Does your car communicate with you? Are you driving one that every now and then warns you, has something to tell you or notices something? I don’t mean the Audi Ur-Quattro from the 80s, the one with the bossy female digital voice, ordering you to buckle up. I mean error messages that are written out or clearly specify that a lamp is broken. Some find them annoying, others find them useful. Because when the summer draws to a close and the days get shorter again, it’s dangerous if any of the lighting doesn’t work – annoying messages aside. So I’ve taken a look at the messages that appear on the display with an attention-grabbing beep.

A supermarket window can be really useful. I parked my car in front of it to see the reflections of the various lamps. The right rear brake light isn’t working anymore, shown by the fact that the error message only appeared when I braked. Taking the first step is easy – find somewhere to park and (time permitting) check out the lampholder at the rear to see what’s going on. Depending on the type of vehicle I can access the lamps pretty quickly; in my old Mercedes I can even unscrew the lampholder from the rear and pull it out toward the inside. The contacts for the rear light are on the small holder, and inside the holder is a 21-watt lamp with combined back lights and brake light. Two filaments.

Both the metallic contacts of the lampholder and the positive and negative terminals of the lamp’s bayonet base are a bit matt and corroded from years of parking outside in wet and cold conditions. Pros in the art of non-garaged parking always have a screwdriver and a small piece of fine sandpaper in their tool box in the trunk for cases like that. Using the screwdriver, I scrape the corroded contacts, and, if I can reach them, the ones on the back of the rear light, where the lampholder is mounted and locked into place with a determined twist. Using the sandpaper, I sand down the small double contacts made of lead and give the sides of the base a new lease of shiny life. Wow, looks like new. I quickly check against the light whether both filaments are still intact – this may already have solved the problem.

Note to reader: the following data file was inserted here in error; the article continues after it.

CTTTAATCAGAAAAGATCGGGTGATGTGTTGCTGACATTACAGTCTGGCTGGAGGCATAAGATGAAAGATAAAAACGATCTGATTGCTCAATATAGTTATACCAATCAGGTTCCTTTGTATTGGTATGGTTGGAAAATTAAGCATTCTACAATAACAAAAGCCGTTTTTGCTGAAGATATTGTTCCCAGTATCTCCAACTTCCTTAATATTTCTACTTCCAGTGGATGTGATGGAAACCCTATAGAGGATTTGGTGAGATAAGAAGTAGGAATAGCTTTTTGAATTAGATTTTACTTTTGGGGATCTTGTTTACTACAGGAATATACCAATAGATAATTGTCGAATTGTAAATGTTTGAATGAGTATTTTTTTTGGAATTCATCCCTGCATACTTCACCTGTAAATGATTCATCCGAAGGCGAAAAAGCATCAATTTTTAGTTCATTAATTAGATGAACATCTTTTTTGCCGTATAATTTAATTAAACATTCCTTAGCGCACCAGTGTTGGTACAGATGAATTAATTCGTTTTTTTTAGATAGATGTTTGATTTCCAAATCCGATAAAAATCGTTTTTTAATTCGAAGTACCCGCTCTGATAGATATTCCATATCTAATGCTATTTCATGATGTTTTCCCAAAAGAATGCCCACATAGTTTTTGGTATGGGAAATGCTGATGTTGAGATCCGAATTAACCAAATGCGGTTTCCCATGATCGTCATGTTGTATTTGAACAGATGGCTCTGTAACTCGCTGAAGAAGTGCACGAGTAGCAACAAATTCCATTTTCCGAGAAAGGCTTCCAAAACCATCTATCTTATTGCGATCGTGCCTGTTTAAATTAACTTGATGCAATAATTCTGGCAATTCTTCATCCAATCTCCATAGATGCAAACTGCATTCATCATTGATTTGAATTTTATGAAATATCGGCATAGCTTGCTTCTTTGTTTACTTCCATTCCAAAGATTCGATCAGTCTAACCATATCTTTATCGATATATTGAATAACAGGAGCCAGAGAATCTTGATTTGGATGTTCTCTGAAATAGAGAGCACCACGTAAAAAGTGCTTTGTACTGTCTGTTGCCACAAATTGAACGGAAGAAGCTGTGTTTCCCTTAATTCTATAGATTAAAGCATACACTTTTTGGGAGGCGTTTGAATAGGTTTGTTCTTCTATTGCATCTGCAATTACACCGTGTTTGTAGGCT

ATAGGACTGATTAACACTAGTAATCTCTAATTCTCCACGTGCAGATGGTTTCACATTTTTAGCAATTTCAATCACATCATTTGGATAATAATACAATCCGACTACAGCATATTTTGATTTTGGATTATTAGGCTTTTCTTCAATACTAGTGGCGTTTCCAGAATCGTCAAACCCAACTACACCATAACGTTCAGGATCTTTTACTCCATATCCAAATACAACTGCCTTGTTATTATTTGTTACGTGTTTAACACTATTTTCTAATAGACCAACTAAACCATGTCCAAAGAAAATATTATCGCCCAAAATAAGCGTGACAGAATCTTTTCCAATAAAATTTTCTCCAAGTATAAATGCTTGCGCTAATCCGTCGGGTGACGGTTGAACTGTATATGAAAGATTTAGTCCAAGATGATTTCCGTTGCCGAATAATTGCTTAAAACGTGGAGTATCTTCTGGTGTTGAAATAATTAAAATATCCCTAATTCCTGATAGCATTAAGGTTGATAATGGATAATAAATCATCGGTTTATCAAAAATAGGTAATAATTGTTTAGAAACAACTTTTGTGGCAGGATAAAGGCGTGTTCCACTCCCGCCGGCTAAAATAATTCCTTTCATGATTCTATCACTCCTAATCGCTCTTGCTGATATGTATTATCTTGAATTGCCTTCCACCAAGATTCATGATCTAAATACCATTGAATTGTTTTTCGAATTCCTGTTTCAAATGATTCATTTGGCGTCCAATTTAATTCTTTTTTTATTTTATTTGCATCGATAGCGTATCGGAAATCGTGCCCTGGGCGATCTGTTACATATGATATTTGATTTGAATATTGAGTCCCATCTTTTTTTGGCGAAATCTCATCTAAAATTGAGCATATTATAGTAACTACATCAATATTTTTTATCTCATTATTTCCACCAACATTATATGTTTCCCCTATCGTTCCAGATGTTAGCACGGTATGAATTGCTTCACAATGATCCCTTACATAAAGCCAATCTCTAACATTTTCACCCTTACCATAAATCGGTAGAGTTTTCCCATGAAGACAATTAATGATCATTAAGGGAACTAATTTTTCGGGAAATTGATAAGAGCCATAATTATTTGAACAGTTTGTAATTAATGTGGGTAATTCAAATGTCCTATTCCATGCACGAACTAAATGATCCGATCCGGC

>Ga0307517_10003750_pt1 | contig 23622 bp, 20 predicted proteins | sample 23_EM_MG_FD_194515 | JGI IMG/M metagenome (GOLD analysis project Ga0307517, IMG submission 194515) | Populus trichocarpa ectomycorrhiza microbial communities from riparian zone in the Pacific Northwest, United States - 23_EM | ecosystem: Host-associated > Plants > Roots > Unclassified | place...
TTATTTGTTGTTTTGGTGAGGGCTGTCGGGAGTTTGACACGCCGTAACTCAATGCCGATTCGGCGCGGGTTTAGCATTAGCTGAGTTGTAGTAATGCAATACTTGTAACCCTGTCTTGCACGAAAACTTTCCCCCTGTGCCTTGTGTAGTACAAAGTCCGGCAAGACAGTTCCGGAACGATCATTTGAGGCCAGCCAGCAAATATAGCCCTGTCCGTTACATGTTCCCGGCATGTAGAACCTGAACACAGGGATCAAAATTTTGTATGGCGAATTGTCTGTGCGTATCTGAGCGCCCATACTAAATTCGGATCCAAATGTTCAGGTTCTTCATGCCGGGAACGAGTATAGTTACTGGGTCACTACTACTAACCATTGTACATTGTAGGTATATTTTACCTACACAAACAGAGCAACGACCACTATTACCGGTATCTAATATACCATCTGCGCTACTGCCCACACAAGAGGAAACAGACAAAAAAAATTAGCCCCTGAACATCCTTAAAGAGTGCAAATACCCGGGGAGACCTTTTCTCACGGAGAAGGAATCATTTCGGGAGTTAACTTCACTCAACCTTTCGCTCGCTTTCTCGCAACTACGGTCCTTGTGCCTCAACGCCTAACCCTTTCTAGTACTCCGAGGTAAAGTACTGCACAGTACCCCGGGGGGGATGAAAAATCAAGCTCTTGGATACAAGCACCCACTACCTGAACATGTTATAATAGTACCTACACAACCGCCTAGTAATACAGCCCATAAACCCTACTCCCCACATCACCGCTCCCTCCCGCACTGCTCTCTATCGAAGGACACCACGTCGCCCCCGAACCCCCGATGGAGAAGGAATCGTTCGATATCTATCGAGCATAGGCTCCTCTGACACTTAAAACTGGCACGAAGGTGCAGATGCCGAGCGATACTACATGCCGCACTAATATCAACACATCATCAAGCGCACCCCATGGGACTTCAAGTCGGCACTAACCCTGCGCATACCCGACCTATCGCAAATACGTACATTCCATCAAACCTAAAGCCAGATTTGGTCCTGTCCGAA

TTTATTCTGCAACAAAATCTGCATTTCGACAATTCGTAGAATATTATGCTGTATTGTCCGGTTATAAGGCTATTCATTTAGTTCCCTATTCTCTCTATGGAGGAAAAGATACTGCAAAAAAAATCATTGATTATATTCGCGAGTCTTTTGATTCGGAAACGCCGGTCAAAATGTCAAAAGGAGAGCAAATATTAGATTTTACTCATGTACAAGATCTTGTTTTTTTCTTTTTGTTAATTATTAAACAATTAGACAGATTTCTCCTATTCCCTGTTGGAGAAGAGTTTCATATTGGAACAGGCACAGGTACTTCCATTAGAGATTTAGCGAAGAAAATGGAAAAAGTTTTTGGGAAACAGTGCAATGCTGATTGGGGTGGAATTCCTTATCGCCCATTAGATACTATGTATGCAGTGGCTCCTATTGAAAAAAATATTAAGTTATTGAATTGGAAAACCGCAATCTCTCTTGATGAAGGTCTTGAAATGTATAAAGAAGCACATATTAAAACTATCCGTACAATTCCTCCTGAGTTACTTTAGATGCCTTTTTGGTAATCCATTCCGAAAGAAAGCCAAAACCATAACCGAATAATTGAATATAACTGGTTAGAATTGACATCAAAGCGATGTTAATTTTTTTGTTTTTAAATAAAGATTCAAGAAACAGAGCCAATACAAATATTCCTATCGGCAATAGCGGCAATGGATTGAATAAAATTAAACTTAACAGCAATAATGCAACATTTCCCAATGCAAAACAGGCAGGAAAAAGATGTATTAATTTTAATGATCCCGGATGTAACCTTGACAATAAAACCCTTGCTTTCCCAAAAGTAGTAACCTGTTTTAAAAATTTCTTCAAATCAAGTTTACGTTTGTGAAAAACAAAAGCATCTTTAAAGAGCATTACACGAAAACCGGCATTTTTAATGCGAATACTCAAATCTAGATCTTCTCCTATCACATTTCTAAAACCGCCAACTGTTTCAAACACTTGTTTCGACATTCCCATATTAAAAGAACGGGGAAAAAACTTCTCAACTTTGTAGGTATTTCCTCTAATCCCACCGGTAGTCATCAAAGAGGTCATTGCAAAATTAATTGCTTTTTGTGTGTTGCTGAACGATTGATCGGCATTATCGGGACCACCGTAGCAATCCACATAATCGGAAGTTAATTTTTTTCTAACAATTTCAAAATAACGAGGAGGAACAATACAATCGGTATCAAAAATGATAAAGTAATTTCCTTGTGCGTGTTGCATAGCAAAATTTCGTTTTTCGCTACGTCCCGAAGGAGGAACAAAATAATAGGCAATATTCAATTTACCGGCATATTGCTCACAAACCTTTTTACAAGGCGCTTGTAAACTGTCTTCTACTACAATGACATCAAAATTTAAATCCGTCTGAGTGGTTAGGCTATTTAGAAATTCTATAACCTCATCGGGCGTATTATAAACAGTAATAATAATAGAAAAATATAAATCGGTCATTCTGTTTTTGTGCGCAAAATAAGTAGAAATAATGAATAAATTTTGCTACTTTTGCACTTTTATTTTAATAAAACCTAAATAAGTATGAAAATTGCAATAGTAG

I put everything back together and back in, turn on the ignition and step on the brake … and, ha, here we go. No error message anymore. So this time the problem was only a little corrosion and therefore quickly resolved. It can be that simple. Let me recommend three things to you: first, put some sandpaper and a small screwdriver in your trunk; you’ll need them more often than you think. Second, check your set of replacement lamps and, as long as all the lamps are still working, replenish it with new high-quality lamps from Osram if necessary. Outside, somewhere on a dark country road you’ll be glad to have a replacement. And third, before you set off, have a look in our Vehicle Lamp Finder for the right lamps for your vehicle, to make sure you’re not left in the dark this fall. Have a safe journey!

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